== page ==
RICHMOND, Va. (WRIC) – Some fear a wave of evictions could be ahead by the end of the month if key state and federal safeguards expire at the same time. Now say proponents Virginia’s rent reduction program will be the last line of defense for many.
A US Census Bureau database estimates that 34 percent of adults in Virginia “live in rentless or mortgage-free households where eviction or foreclosure is either very likely or very likely in the next two months.”
It comes as a CDC eviction moratorium to prevent relocation for non-payment of rent is expected to end on June 30th another legal setback.
Meanwhile, Governor Ralph Northam’s office alleges he has no authority to unilaterally extend certain government evacuation measures once Virginia’s declaration of emergency expires on June 30th. This arrangement has been in place for well over a year during the COVID-19 pandemic.
“I just didn’t see that continuing the state of emergency could be justified, but we will do everything we can to help people stay in their homes. I hope the landlords will continue to work with them, ”Northam said at a press conference on Monday.
When asked to clarify why Northam is not maintaining protection by ordinance, as some legal aid groups have requested, Northam spokeswoman Alena Yarmosky said in a statement:
Unless there is a state of emergency, the governor’s executive ordinances govern the operation of government agencies and the conduct of government employees, not private contracts. However, Governor Northam made affordable housing and evictions a top priority before and during this pandemic, and many safeguards will remain in place for weeks to years after the state of emergency ends.
Alena Yarmosky, spokeswoman for Governor Ralph Northam
Virginia Poverty Law Center residential attorney Laura Dobbs was among those calling on Northam to extend certain protections until the General Assembly could act later that summer.
In particular, starting July 1, landlords are no longer required to apply for rental discounts on behalf of their tenants, work with them during the process, or wait 45 days for that money to be approved before moving on.
The Virginia Apartment Management Association has previously claimed that these requirements are unnecessary because it is in the landlord’s best interests to get paid.
Dobbs said not all landlords see it that way.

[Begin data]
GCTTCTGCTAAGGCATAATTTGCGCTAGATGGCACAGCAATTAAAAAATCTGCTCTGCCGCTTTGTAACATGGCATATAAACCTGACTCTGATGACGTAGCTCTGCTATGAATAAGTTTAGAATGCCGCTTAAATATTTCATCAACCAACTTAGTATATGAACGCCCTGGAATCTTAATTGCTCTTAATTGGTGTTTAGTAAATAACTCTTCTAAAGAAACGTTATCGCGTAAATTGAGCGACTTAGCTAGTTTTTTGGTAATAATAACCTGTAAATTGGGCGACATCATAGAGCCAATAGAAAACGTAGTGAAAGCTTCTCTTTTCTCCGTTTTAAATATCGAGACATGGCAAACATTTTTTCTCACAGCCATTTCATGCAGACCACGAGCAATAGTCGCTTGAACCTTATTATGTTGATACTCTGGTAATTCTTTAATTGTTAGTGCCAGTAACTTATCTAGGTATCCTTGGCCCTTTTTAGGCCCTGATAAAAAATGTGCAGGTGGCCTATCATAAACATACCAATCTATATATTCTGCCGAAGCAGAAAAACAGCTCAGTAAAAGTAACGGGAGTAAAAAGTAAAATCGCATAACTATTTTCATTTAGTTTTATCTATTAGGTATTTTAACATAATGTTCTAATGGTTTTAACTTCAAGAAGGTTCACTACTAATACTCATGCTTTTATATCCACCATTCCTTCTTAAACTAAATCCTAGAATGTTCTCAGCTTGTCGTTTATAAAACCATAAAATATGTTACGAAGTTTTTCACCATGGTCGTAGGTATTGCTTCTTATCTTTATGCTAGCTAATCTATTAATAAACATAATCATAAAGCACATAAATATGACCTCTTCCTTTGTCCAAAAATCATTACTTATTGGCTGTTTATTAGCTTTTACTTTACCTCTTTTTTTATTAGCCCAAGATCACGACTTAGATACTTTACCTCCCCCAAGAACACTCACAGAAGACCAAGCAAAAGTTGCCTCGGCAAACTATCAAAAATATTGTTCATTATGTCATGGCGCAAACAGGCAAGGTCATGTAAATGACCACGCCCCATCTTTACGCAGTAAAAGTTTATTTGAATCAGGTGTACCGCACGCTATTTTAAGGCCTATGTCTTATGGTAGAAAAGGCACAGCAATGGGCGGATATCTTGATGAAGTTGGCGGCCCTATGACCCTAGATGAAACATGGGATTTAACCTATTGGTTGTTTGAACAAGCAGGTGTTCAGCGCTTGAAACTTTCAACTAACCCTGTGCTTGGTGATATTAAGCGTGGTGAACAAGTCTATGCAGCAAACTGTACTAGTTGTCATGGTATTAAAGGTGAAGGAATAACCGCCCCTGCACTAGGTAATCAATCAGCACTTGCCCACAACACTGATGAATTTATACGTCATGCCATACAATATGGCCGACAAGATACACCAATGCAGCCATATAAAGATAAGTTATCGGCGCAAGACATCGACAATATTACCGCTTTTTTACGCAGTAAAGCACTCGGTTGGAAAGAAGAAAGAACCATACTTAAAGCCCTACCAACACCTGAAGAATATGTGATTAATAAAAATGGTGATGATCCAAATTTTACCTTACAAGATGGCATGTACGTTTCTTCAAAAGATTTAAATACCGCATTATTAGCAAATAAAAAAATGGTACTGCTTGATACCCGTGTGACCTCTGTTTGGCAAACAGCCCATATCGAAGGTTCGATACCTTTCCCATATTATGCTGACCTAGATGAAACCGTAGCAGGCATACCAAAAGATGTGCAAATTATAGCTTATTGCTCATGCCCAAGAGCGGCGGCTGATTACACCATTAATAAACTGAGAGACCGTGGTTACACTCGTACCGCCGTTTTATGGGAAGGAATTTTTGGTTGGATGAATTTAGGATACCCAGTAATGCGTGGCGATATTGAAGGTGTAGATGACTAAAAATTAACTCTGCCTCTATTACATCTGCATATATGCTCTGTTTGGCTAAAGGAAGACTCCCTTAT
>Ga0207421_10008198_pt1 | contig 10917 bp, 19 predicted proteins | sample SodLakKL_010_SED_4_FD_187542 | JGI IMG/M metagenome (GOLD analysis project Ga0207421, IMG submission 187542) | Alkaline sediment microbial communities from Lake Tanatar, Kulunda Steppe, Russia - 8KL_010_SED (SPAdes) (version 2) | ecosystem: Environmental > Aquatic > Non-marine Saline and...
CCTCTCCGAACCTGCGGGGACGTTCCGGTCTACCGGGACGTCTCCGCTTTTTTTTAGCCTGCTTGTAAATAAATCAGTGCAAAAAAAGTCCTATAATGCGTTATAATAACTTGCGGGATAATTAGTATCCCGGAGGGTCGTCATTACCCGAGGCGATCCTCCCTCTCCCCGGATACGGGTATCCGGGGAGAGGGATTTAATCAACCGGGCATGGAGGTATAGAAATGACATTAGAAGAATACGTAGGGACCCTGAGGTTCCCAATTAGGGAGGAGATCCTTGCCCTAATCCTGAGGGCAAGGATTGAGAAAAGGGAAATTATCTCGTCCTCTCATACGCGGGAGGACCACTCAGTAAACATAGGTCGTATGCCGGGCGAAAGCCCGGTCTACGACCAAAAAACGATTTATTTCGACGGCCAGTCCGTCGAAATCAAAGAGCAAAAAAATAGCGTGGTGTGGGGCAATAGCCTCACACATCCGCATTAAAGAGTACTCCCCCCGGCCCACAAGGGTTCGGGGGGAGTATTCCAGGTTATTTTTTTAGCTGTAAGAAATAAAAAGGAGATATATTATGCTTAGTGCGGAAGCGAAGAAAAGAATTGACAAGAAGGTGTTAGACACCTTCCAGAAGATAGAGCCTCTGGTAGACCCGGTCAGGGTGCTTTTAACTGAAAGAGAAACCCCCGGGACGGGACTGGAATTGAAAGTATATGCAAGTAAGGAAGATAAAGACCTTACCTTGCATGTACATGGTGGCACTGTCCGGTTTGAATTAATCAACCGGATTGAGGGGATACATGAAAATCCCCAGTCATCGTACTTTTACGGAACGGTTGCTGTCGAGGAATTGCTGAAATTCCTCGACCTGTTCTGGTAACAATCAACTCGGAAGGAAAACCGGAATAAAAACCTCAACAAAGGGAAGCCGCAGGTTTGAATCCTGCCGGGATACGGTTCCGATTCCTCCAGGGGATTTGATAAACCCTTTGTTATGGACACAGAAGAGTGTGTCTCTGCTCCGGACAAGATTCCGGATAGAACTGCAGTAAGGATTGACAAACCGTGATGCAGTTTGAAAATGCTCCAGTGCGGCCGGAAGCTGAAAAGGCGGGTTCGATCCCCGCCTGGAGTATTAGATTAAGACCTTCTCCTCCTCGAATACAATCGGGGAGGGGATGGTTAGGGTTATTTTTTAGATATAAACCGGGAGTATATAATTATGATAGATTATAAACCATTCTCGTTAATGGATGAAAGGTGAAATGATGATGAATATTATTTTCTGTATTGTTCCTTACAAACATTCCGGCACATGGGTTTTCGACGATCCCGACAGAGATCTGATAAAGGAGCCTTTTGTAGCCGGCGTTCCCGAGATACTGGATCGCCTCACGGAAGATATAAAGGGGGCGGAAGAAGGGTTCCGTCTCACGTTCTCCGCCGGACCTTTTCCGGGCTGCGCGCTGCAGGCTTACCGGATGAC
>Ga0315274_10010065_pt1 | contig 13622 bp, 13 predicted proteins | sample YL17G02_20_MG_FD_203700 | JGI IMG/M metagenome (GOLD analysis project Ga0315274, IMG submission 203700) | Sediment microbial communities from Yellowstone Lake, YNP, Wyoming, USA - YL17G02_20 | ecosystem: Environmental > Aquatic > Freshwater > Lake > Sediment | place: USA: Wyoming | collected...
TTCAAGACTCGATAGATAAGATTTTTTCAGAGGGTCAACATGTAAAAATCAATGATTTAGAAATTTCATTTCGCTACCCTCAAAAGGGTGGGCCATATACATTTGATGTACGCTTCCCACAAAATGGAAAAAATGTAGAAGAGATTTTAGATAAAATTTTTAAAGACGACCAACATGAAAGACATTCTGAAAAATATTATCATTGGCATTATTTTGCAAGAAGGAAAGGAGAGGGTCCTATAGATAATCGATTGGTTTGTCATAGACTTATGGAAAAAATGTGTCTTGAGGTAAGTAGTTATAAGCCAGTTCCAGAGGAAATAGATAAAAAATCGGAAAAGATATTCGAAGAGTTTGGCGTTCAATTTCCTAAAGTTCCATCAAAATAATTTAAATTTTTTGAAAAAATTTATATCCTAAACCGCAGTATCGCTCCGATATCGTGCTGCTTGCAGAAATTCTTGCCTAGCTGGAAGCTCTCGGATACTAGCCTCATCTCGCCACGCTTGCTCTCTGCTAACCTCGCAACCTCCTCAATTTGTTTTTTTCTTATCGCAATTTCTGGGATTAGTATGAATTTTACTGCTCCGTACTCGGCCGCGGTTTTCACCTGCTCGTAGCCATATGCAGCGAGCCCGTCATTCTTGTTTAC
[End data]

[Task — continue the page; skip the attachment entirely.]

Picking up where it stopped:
“For a number of people, the only thing preventing an eviction is the CDC’s moratorium,” said Dobbs. “There are also a number of tenants trying to apply for a rent reduction but they are having trouble getting the necessary documentation from their landlord. Once these state safeguards are removed, the court will not simply wait to see if this application is approved. “
However, tenants in difficulty will still have a few options left open. For example, current law allows a tenant 14 days to make a missed payment – up from five days before – before a landlord can send them a payment-or-cancellation notice. This law, which is in force until July 1, 2022, also obliges landlords with more than four units to offer their tenants a payment plan.
Also, people can request a 60-day continuation of their eviction case until the end of September if a tenant can prove to the court that the non-payment was due to COVID-19.
“That doesn’t make the eviction case go away, it just gives them more time to catch up on the rent,” said Dobbs.
Virginia Department of Housing and Community Development director Erik Johnston said the state continues to update the criteria for its Rent relief program to capture people in financial need not directly related to the pandemic.
“Our federal funders have always given more flexibility in terms of eligibility,” said Johnston. “We’re updating the guidelines to include more people.”
“Whether it’s a recent loss of income or something related to the pandemic, we encourage all Virginians go to the portal and apply and most likely they will, ”he continued.
Johnston said the easiest way to find out if you meet the program’s income eligibility criteria is to use the state’s online calculator.
The program allows Virginians to apply multiple times for a maximum of 15 months’ notice. Up to three of these months can be prepaid. Later that summer, when the General Assembly allocates a new pot of federal funding, that will grow to a total of 18 months, according to Johnston.
Johnston said the state currently has $ 524 million available for rental convenience after spending $ 161 million. He said a total of around $ 1 billion had been awarded to the Commonwealth, including funds from the American rescue plan, which will be officially distributed following a special meeting later this summer.
“There’s an unprecedented amount of rental support,” he said.
Johnston says that once an application is completed, it takes an average of 10 to 14 days for that money to be approved. However, he said the process requires collaboration from both landlords and tenants, and a lack of information can slow things down.
Anticipating an influx of applications this summer, Johnston said they have taken steps to streamline the process and increase staff. He said they are also looking for local partners who can spread the word and help with applications, especially in communities of color and those with poor internet access.